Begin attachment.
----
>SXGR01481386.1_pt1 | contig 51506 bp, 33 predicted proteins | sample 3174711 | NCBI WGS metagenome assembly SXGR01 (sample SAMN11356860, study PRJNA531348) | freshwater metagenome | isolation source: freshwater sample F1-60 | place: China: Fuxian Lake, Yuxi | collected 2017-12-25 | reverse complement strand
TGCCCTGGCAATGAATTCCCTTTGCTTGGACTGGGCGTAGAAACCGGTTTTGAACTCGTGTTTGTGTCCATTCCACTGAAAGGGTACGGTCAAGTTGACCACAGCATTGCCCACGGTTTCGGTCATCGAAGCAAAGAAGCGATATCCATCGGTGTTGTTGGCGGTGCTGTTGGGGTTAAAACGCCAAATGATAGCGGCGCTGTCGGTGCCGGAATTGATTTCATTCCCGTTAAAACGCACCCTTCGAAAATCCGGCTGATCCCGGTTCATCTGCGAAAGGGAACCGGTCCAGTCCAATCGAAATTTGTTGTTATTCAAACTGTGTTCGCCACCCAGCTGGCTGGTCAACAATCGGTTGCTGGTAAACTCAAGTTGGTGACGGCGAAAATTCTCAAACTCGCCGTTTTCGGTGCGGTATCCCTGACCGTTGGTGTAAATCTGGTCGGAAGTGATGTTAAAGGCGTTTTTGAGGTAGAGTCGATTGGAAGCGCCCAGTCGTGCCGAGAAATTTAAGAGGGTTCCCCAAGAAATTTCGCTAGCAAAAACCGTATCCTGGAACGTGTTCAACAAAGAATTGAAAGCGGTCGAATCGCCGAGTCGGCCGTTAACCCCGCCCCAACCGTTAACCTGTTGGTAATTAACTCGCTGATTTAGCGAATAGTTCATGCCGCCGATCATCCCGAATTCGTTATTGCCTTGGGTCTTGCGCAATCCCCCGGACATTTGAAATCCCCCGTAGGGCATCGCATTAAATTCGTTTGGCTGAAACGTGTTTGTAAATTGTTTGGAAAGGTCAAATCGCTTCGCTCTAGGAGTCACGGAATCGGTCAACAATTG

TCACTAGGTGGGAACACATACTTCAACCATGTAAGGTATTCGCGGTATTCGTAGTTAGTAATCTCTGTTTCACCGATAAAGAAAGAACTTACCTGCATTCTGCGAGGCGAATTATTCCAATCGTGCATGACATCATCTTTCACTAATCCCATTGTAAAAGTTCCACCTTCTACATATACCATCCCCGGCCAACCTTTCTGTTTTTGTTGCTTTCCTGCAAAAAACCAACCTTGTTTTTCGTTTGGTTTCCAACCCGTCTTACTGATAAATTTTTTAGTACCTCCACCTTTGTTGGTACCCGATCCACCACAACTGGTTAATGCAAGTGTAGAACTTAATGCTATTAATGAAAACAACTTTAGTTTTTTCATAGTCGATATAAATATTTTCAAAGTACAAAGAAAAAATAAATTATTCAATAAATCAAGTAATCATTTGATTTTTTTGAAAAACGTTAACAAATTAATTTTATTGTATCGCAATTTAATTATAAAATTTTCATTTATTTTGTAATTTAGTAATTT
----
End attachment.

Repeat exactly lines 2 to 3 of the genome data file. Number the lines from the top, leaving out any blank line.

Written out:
TGCCCTGGCAATGAATTCCCTTTGCTTGGACTGGGCGTAGAAACCGGTTTTGAACTCGTGTTTGTGTCCATTCCACTGAAAGGGTACGGTCAAGTTGACCACAGCATTGCCCACGGTTTCGGTCATCGAAGCAAAGAAGCGATATCCATCGGTGTTGTTGGCGGTGCTGTTGGGGTTAAAACGCCAAATGATAGCGGCGCTGTCGGTGCCGGAATTGATTTCATTCCCGTTAAAACGCACCCTTCGAAAATCCGGCTGATCCCGGTTCATCTGCGAAAGGGAACCGGTCCAGTCCAATCGAAATTTGTTGTTATTCAAACTGTGTTCGCCACCCAGCTGGCTGGTCAACAATCGGTTGCTGGTAAACTCAAGTTGGTGACGGCGAAAATTCTCAAACTCGCCGTTTTCGGTGCGGTATCCCTGACCGTTGGTGTAAATCTGGTCGGAAGTGATGTTAAAGGCGTTTTTGAGGTAGAGTCGATTGGAAGCGCCCAGTCGTGCCGAGAAATTTAAGAGGGTTCCCCAAGAAATTTCGCTAGCAAAAACCGTATCCTGGAACGTGTTCAACAAAGAATTGAAAGCGGTCGAATCGCCGAGTCGGCCGTTAACCCCGCCCCAACCGTTAACCTGTTGGTAATTAACTCGCTGATTTAGCGAATAGTTCATGCCGCCGATCATCCCGAATTCGTTATTGCCTTGGGTCTTGCGCAATCCCCCGGACATTTGAAATCCCCCGTAGGGCATCGCATTAAATTCGTTTGGCTGAAACGTGTTTGTAAATTGTTTGGAAAGGTCAAATCGCTTCGCTCTAGGAGTCACGGAATCGGTCAACAATTG

TCACTAGGTGGGAACACATACTTCAACCATGTAAGGTATTCGCGGTATTCGTAGTTAGTAATCTCTGTTTCACCGATAAAGAAAGAACTTACCTGCATTCTGCGAGGCGAATTATTCCAATCGTGCATGACATCATCTTTCACTAATCCCATTGTAAAAGTTCCACCTTCTACATATACCATCCCCGGCCAACCTTTCTGTTTTTGTTGCTTTCCTGCAAAAAACCAACCTTGTTTTTCGTTTGGTTTCCAACCCGTCTTACTGATAAATTTTTTAGTACCTCCACCTTTGTTGGTACCCGATCCACCACAACTGGTTAATGCAAGTGTAGAACTTAATGCTATTAATGAAAACAACTTTAGTTTTTTCATAGTCGATATAAATATTTTCAAAGTACAAAGAAAAAATAAATTATTCAATAAATCAAGTAATCATTTGATTTTTTTGAAAAACGTTAACAAATTAATTTTATTGTATCGCAATTTAATTATAAAATTTTCATTTATTTTGTAATTTAGTAATTT